Best of luck and feel free to IM me.

thanks WhyNot for pinging me on this thread.

Good luck.

Thanks China Guy for your thoughts. I’ve been putting off coming back to this thread as I’m still trying to get my head around this, but I know that you put a lot of work into your response and I owe you a reply.

My boy is 4 and a half. He’s generally a happy little boy that adores Lego and imagination play using action figures, Lego men, etc. He’s bright, notices everything, speaks well and has a very good vocabulary. He also has attention problems and problems following tasks without instructions being repeated.

We had him evaluated at 4 because the pre-school flagged him with developmental, social, and gross/fine motor delays. The pediatrician evaluated him by talking with him and getting him to follow along with a story book and asking things like “why is the little girl in the story doing that” and “Does she look happy or sad?”. He aced this and our doctor told us that our boy was the human equivalent to a lab puppy and would grow into himself. He made available the option to rebook should things not change, but he didn’t think that would be needed. We, the parents, were very relieved and rested knowing our little boy was “normal”.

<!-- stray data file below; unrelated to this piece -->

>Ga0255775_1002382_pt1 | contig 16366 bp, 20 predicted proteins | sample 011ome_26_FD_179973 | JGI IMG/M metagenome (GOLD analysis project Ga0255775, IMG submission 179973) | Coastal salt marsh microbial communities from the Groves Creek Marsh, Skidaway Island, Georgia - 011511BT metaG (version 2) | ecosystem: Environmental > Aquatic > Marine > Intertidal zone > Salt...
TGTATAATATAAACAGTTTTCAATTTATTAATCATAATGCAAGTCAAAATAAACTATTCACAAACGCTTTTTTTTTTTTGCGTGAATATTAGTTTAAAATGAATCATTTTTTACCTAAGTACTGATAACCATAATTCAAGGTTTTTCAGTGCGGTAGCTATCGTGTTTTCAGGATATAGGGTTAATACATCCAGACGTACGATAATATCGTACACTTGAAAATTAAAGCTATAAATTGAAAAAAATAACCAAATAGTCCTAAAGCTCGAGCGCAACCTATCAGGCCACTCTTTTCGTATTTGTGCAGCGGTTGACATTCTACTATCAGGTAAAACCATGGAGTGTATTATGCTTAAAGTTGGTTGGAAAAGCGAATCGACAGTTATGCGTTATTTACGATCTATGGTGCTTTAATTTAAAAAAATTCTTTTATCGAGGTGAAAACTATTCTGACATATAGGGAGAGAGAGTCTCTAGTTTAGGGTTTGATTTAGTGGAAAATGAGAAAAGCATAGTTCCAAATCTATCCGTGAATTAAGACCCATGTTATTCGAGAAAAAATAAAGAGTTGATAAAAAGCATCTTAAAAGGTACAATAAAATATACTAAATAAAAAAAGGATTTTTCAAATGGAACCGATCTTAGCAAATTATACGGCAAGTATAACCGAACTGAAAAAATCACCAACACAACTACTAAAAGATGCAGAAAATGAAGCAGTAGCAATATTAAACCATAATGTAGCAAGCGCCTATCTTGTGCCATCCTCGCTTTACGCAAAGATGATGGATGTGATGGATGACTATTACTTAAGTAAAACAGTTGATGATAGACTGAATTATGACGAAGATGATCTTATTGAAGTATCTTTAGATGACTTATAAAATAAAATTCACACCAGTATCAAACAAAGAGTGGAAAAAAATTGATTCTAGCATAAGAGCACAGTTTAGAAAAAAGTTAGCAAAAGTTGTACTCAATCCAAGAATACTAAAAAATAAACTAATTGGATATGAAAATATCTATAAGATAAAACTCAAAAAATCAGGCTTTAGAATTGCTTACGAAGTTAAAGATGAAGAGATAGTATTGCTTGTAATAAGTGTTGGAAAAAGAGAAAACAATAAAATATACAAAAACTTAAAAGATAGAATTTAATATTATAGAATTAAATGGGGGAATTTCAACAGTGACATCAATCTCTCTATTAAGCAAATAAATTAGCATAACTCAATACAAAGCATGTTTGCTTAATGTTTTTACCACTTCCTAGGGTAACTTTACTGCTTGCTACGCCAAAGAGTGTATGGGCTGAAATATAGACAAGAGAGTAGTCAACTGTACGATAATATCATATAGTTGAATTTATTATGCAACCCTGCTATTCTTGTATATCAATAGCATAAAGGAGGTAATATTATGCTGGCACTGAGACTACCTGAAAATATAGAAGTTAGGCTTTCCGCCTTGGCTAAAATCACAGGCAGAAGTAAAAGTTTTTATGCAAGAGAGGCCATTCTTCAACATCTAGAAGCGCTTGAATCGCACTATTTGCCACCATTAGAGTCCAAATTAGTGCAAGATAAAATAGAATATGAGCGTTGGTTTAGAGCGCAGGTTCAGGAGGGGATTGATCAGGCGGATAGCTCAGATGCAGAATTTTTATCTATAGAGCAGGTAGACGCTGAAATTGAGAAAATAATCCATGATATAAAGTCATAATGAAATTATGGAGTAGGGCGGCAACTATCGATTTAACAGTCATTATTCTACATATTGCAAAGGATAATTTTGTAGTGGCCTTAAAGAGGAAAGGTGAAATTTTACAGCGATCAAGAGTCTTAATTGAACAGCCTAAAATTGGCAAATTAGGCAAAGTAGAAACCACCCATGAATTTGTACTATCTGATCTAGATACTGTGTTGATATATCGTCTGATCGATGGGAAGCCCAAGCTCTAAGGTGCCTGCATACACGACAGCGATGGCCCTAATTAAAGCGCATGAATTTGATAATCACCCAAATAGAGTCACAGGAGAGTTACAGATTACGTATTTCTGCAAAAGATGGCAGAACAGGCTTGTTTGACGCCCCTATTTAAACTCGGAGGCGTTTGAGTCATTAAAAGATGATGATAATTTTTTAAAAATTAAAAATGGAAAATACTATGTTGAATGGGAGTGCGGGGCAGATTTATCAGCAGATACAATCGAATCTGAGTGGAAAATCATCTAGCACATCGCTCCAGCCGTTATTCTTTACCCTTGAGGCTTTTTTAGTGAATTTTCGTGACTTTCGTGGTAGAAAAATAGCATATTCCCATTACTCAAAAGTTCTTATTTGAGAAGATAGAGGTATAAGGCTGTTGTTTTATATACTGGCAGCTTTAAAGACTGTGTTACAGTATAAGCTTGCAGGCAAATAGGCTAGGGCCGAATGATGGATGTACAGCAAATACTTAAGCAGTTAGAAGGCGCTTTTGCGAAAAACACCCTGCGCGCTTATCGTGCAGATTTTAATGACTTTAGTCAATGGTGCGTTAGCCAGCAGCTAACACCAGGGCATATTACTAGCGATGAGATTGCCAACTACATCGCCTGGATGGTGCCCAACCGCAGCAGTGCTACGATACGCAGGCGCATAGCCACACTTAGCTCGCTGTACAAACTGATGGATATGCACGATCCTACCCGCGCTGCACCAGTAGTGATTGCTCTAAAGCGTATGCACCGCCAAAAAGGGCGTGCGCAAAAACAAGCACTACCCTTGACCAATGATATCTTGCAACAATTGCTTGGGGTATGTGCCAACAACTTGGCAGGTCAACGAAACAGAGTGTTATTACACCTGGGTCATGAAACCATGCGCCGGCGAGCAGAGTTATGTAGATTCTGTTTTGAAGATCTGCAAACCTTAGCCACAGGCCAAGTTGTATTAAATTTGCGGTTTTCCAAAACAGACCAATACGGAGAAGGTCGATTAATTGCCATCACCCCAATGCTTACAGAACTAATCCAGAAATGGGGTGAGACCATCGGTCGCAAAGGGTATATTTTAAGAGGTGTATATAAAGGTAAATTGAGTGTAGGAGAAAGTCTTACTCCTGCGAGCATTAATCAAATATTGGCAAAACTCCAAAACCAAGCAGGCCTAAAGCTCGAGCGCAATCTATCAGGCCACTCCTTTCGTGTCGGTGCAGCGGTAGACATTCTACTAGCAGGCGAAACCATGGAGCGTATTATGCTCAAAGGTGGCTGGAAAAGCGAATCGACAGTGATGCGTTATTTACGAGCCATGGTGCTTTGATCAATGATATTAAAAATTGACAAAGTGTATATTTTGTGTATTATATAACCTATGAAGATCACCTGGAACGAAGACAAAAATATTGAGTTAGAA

He didn’t improve. We brought him back for another eval to the same pediatrician, and he was more concerned after this second eval. The doctor actually come out to our son’s pre-school for 2 hours and observed him playing and interacting with other children.

After that he called us to tell us his diagnosis has changed and saw autistism as a real possibility, mainly due to social and behavioral clues. Our boy “parallel plays” and doesn’t participate with the other children. During group activities he appears lost and wanting to join in with the fun but not knowing how to contribute. He doesn’t seem to empathize with others feelings nor follow simple social rules like saying goodbye to his friends.

The pediatrician won’t make a final diagnosis as he wants to refer us to another pediatrician/psychiatrist team that specializes in diagnosing autism, but he told us that it’s almost certain that he is autistic. On the plus side he said that our boy is high functioning, and with therapy and behavioral teachings there’s a good chance that he could be “mainstream”.

We have been referred already to our provincial health care system for speech and occupational therapy, and the pre-school is applying for a personal teaching assistant to help during the day. We do have good insurance, but our doctor suggested giving the public system a try first as they can do good work. Also, because he was diagnosed before public school age his therapists go through the public health care system, even after he joins school. If he was diagnosed next year while attending public school his therapy would be the responsibility of the public school system, which is much more overworked and underfunded.